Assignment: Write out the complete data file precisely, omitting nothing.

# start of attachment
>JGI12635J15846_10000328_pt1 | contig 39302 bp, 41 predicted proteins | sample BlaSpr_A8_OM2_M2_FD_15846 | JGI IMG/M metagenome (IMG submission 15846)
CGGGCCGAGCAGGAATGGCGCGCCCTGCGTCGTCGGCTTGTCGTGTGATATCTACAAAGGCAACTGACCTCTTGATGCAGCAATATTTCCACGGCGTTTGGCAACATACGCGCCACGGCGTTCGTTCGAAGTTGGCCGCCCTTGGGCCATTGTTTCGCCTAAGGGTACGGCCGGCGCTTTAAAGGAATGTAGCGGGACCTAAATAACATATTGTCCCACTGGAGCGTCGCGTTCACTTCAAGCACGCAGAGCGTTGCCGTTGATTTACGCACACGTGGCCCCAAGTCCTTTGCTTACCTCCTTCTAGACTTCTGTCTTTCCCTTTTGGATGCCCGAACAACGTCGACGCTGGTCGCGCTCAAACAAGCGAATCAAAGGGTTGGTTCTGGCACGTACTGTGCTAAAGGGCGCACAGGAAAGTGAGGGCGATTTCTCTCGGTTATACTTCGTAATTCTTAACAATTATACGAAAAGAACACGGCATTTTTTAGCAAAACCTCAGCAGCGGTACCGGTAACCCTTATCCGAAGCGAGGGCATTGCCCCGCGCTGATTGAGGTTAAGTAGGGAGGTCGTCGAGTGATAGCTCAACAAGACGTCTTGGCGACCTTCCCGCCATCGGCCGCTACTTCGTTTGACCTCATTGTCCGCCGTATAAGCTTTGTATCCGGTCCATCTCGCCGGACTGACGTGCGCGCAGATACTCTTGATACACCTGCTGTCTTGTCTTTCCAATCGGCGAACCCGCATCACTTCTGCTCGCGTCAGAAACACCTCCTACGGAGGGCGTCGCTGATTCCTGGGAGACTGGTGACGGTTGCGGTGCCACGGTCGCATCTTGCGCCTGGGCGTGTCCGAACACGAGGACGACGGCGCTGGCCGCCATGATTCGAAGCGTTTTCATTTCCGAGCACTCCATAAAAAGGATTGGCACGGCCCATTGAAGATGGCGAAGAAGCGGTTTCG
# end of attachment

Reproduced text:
>JGI12635J15846_10000328_pt1 | contig 39302 bp, 41 predicted proteins | sample BlaSpr_A8_OM2_M2_FD_15846 | JGI IMG/M metagenome (IMG submission 15846)
CGGGCCGAGCAGGAATGGCGCGCCCTGCGTCGTCGGCTTGTCGTGTGATATCTACAAAGGCAACTGACCTCTTGATGCAGCAATATTTCCACGGCGTTTGGCAACATACGCGCCACGGCGTTCGTTCGAAGTTGGCCGCCCTTGGGCCATTGTTTCGCCTAAGGGTACGGCCGGCGCTTTAAAGGAATGTAGCGGGACCTAAATAACATATTGTCCCACTGGAGCGTCGCGTTCACTTCAAGCACGCAGAGCGTTGCCGTTGATTTACGCACACGTGGCCCCAAGTCCTTTGCTTACCTCCTTCTAGACTTCTGTCTTTCCCTTTTGGATGCCCGAACAACGTCGACGCTGGTCGCGCTCAAACAAGCGAATCAAAGGGTTGGTTCTGGCACGTACTGTGCTAAAGGGCGCACAGGAAAGTGAGGGCGATTTCTCTCGGTTATACTTCGTAATTCTTAACAATTATACGAAAAGAACACGGCATTTTTTAGCAAAACCTCAGCAGCGGTACCGGTAACCCTTATCCGAAGCGAGGGCATTGCCCCGCGCTGATTGAGGTTAAGTAGGGAGGTCGTCGAGTGATAGCTCAACAAGACGTCTTGGCGACCTTCCCGCCATCGGCCGCTACTTCGTTTGACCTCATTGTCCGCCGTATAAGCTTTGTATCCGGTCCATCTCGCCGGACTGACGTGCGCGCAGATACTCTTGATACACCTGCTGTCTTGTCTTTCCAATCGGCGAACCCGCATCACTTCTGCTCGCGTCAGAAACACCTCCTACGGAGGGCGTCGCTGATTCCTGGGAGACTGGTGACGGTTGCGGTGCCACGGTCGCATCTTGCGCCTGGGCGTGTCCGAACACGAGGACGACGGCGCTGGCCGCCATGATTCGAAGCGTTTTCATTTCCGAGCACTCCATAAAAAGGATTGGCACGGCCCATTGAAGATGGCGAAGAAGCGGTTTCG